20 years ago I spent 3 weeks on a military spotters tour of the industrial US on a green army schoolbus containing a range of DoD types of all ethinic flavours.

Every time we passed an Irish bar, the redneck would chime up, you'd never dare go in there you brit bastard. The 50 % rednecks on the bus would all have a quiet smirk.

Determined to maintain cordial relations I held my tongue until the last week. When he chimes up again, I wait a few minutes then addressing myself to Bruce, the only other non spam on the bus, I announce:

"Bruce, I've been hear nearly 3 weeks now and have seen 20 or 30 Irish bars, I wonder what happened to all the Red Indian bars??"

The black and hispanic side of the bus errupts into laughter, the WASP side sits silently poker faced.

L**** a Cree, the only Native American on the course sits as usual, quietly on the back row, grinning from ear to ear. Top bloke, subsequently went on to become the first spam to pass selection for years.

The highland clearances and the potato famine might weigh on our conscience, how can they so quietly ignore their own domestic holoucast ??
 
#8
McSorley's bar in NY was a real hotbed of IRA/NORAID support in the mid-eighties. Around closing time young "Irish" Americans dressed in black berets, sunnies, M65 field jacket with black trousers bloused into their para boots would walk the tin around. One night we were in there late and the commander of the NY brigade of the IRA or some such b******s came round.

I was quite restrained and merely suggested he could "fcuk off" if he wanted my money. Curiously enough about five or six regulars came over and thanked me for standing up to the plastic paddy, including a chap who was a political exile from the South who had got across the Dublin government the wrong way in the sixties...Of course I left v.v.v.quick and got a taxi straight away. I may be stupid but I'm not brave as well!! :twisted:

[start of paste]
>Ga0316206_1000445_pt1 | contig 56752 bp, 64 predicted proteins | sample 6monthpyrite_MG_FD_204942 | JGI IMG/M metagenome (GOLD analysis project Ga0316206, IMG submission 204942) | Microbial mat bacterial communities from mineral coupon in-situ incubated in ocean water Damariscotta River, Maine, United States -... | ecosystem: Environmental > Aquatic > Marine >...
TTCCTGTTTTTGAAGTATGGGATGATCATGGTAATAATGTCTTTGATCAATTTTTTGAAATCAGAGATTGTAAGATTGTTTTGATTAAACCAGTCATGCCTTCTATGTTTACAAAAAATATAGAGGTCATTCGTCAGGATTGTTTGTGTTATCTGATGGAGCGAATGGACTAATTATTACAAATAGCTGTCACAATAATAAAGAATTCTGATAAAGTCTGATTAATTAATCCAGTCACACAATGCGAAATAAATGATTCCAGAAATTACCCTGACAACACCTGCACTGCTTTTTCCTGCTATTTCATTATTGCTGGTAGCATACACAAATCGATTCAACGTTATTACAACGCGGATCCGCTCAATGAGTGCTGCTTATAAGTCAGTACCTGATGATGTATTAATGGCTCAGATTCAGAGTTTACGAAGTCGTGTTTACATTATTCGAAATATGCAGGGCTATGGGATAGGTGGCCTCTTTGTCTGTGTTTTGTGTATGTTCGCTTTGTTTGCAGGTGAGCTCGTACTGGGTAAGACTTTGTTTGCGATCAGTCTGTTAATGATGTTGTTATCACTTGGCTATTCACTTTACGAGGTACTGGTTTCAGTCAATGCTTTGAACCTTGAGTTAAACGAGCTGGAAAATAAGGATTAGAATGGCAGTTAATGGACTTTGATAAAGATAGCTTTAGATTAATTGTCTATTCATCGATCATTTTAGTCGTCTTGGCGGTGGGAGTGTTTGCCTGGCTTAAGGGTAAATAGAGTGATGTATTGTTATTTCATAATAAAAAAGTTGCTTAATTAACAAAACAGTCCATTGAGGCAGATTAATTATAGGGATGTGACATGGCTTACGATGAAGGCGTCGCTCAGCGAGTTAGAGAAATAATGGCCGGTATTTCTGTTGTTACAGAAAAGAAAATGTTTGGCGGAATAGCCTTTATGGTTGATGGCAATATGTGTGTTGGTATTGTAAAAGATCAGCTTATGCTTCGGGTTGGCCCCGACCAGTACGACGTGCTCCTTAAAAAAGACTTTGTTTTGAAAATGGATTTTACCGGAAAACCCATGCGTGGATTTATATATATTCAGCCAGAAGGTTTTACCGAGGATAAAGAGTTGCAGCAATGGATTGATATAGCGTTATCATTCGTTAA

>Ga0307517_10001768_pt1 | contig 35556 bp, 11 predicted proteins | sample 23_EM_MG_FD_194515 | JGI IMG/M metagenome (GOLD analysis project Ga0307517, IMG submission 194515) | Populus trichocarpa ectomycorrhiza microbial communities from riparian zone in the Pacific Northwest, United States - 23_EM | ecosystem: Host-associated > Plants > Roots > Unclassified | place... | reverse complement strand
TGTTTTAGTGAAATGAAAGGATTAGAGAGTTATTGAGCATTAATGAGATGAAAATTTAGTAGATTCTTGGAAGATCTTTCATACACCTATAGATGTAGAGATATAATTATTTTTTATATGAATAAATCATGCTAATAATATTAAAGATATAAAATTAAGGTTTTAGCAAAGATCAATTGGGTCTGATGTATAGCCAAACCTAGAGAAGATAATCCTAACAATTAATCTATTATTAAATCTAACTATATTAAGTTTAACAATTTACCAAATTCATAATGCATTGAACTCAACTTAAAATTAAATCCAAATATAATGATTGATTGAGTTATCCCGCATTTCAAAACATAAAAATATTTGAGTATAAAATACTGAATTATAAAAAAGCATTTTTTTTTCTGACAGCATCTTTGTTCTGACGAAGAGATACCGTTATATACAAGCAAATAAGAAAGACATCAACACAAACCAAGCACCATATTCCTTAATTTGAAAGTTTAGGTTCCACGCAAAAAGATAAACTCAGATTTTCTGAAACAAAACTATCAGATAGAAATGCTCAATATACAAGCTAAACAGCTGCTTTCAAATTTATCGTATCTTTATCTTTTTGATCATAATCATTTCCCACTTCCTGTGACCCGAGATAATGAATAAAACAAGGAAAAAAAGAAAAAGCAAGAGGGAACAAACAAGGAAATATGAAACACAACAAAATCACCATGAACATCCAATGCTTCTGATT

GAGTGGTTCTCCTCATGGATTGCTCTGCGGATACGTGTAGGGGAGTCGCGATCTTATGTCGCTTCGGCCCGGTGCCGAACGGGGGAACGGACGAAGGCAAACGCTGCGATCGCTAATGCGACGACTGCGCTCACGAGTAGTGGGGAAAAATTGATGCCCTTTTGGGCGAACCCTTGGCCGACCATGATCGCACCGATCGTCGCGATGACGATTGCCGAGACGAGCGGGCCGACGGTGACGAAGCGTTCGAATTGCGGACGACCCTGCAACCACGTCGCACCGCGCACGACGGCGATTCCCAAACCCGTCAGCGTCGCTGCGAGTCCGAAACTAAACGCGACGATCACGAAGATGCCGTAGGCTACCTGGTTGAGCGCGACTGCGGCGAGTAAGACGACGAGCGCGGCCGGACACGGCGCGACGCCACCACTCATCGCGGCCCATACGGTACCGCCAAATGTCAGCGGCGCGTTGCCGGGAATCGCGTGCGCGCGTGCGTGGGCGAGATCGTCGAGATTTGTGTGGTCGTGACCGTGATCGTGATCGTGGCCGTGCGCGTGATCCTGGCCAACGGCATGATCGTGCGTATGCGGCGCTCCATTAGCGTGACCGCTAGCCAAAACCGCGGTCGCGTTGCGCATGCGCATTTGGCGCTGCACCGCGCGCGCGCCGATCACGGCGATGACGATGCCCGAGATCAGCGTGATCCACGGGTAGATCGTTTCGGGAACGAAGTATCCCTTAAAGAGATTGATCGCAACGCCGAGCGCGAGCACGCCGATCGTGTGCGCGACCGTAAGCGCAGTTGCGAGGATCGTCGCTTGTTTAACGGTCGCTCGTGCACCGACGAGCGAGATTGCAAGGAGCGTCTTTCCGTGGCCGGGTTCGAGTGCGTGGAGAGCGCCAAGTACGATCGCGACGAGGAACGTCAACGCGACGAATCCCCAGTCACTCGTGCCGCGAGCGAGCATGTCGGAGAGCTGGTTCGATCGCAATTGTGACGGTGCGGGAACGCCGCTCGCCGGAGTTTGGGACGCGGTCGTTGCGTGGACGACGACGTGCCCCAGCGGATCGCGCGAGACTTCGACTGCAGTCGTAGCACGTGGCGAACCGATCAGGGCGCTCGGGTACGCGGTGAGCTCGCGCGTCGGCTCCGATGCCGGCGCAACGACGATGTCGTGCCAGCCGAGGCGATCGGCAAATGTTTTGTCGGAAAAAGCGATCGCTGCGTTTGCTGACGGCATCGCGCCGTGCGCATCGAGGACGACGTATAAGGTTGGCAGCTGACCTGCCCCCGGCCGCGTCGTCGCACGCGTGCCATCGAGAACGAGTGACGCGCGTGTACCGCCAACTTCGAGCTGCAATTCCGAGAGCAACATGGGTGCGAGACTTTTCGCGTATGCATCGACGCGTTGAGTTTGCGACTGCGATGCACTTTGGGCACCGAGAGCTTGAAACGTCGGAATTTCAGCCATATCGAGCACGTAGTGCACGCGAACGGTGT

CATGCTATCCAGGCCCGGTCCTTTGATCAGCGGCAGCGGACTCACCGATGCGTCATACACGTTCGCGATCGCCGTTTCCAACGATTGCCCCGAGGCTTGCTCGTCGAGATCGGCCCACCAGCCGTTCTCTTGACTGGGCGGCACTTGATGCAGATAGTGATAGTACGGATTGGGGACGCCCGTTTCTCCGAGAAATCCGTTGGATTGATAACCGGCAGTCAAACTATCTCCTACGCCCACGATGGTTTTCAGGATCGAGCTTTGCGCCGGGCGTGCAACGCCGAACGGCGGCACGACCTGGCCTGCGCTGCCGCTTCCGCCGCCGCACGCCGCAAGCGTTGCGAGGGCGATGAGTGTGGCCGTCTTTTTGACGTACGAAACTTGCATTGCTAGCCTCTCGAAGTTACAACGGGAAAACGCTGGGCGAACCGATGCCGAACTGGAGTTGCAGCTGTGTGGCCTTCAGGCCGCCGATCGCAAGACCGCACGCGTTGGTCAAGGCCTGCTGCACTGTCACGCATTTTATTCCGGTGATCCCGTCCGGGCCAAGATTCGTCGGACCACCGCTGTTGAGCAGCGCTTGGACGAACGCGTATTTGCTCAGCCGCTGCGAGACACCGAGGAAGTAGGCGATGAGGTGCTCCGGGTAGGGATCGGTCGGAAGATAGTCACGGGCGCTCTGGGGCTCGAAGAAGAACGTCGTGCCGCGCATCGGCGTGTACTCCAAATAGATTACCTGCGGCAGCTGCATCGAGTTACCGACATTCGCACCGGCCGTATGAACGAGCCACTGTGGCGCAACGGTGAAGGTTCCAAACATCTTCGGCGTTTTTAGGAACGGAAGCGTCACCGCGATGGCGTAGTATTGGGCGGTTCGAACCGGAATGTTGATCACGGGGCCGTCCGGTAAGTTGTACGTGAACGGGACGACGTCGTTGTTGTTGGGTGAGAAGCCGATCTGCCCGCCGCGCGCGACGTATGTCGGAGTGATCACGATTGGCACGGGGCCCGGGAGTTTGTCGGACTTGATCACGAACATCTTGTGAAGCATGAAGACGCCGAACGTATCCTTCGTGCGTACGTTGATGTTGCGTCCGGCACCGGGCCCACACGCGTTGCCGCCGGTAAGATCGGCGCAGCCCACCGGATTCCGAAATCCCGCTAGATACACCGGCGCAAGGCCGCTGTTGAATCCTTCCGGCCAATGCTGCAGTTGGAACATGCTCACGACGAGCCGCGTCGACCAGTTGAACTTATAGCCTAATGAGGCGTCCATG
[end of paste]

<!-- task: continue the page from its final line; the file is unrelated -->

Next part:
Cutaway

LE
Kit Reviewer
#9
subbsonic said:
Not trying to Yank Bash..
......

The highland clearances and the potato famine might weigh on our conscience, how can they so quietly ignore their own domestic holoucast ??
OI ! Don't you start bringing logic into their 'argument' !
:lol:
 
#10
had a couple of mates who went to boston a while ago, after much drinking they were skint but had enough money left to buy a bucket and a black marker. a couple of "charity collections for the boys" later and they had enough to pay for their hotel and flights and 10 days more drinking. :lol:
 
#14
Benjaminw1 said:
WEATHERMAN1956 said:
You fellas ought to stay out of Boston.

:?
Some of us have been there in uniform 8O , so :?: :)
And, when provoked, lashed the locals by detailing the prevalence of Irish blood in the British population as a whole.